You only have to look at the past few attempts (scrapped versions) to release apache to see the dangers in rush rush rush attitude.
I’m assuming it’s a given that httpd should only release when ready to. I don’t think any of the release-often advocates are suggesting taking less care with releases or releasing untested code. My question is would any more testing go on if we did release
less frequently? On one side I get the argument that more time between releases theoretically allows for more testing time, but I question whether anyone would use that time for that? My experience of software development (outside of httpd) suggests not.
Something that is specific to httpd as opposed to other projects...
Many projects today follow the -RC1 -RC2 -RC3 ... final release pattern.
HTTPD project as a collection of patches always agreed that once a tarball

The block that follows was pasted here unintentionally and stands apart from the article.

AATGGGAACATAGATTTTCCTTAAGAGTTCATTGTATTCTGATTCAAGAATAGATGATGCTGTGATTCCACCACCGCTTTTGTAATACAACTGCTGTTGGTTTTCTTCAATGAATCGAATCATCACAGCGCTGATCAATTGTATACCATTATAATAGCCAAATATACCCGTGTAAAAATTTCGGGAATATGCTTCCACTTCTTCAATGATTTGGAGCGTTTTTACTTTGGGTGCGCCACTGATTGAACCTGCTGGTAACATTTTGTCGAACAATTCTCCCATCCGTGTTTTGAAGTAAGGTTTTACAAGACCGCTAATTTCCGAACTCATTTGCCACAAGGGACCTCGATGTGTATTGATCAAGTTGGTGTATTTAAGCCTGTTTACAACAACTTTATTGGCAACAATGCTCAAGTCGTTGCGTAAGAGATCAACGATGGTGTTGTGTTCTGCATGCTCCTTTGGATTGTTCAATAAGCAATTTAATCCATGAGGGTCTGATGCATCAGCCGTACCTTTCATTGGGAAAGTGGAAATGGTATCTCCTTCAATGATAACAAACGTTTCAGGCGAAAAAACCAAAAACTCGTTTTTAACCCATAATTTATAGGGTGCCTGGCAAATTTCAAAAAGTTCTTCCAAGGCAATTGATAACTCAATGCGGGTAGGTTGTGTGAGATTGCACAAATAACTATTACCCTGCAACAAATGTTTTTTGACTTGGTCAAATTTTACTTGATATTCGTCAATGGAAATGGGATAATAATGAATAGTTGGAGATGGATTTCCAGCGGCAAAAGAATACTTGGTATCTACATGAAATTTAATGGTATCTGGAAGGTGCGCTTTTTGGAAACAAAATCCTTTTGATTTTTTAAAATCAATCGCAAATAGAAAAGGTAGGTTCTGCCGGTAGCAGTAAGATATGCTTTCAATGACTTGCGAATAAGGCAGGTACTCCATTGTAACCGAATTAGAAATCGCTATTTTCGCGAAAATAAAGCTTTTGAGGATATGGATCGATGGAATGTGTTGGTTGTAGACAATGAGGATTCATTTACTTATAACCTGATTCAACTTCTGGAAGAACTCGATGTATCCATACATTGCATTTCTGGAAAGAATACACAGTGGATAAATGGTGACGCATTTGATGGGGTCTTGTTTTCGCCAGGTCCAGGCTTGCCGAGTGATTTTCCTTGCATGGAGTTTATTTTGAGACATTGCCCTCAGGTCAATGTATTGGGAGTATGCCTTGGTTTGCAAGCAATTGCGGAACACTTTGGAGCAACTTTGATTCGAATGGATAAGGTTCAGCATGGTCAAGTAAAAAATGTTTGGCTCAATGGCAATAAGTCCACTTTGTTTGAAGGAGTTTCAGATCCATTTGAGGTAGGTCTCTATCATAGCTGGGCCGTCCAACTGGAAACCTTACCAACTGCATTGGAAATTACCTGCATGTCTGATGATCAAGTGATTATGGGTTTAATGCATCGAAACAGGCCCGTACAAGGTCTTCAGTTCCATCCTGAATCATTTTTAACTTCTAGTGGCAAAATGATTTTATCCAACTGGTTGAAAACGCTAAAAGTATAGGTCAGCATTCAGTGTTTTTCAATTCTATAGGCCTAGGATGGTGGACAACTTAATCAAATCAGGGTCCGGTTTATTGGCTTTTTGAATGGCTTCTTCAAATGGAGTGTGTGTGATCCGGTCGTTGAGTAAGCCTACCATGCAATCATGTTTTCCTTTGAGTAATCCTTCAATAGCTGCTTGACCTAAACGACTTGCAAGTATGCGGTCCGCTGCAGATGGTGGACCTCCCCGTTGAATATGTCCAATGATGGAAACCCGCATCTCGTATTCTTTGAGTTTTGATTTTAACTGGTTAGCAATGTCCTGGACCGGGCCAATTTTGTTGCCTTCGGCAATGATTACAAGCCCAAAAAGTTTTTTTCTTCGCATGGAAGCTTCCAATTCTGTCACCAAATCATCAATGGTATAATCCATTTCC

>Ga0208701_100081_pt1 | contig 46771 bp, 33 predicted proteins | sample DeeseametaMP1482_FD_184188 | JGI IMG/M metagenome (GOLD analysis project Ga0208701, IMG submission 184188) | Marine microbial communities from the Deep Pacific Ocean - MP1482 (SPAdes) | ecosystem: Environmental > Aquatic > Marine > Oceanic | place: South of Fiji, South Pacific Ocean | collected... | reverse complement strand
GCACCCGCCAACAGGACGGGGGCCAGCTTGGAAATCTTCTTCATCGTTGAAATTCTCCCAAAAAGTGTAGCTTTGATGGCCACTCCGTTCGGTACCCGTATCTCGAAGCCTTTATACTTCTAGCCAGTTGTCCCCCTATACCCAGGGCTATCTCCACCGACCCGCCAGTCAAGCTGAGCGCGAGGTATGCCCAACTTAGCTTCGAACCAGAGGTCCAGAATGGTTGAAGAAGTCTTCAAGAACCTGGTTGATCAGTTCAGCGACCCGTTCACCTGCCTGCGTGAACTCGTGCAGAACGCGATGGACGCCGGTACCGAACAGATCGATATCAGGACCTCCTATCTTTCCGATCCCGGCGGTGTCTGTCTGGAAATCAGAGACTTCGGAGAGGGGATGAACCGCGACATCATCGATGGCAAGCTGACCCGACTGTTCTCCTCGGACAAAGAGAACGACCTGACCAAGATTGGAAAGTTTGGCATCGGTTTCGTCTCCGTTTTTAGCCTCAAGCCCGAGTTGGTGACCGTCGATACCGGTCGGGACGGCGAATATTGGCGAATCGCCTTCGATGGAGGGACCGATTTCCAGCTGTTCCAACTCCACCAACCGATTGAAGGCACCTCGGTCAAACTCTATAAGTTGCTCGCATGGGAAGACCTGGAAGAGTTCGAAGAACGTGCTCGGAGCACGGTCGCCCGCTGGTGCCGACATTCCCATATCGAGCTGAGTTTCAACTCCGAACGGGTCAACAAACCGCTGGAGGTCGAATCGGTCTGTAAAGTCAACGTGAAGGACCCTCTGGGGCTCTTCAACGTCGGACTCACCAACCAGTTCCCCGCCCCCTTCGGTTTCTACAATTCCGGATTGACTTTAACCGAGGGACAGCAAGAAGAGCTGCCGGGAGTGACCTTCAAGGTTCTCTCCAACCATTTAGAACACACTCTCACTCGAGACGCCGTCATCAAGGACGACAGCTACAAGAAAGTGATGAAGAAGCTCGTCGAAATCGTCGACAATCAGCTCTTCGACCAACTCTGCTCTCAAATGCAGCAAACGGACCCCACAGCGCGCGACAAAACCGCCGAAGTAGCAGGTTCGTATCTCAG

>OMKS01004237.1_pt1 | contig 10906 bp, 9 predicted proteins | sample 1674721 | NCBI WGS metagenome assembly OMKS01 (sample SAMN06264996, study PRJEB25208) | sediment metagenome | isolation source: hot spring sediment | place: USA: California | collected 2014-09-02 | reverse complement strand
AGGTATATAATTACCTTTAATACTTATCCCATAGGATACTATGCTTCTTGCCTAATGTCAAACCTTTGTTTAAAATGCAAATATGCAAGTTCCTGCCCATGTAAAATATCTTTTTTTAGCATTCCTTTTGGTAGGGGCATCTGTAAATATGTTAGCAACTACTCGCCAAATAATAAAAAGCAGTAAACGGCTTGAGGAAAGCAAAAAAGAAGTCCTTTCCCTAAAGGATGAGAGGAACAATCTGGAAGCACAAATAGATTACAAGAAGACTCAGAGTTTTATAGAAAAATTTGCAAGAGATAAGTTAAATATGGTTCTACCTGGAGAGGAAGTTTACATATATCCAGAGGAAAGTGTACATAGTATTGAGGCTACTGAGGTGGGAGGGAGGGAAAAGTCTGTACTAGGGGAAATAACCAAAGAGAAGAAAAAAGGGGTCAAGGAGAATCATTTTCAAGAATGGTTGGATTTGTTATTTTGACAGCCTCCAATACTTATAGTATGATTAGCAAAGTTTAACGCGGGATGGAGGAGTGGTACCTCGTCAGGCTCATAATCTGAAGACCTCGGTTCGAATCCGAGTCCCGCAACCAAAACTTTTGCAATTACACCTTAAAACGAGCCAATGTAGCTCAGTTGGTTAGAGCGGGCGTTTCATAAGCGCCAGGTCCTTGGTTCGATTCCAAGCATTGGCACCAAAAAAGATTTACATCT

of source code files was assembled, that the number assigned to it would
never change. There would be no post-release changes to that tarball to
designate it as a release.
Therefore in the 2.4.x timeline, roughly 1/3 of the version numbers were
"duds". Nobody observed these outside of the dev@ list and the specific
subversion), because these aren't announced until they are accepted.
This simply does not differ from other major project's success/failure rate
of their -RC1, -RC2 attempts at collecting an "acceptable" release. Only
the naming convention differs.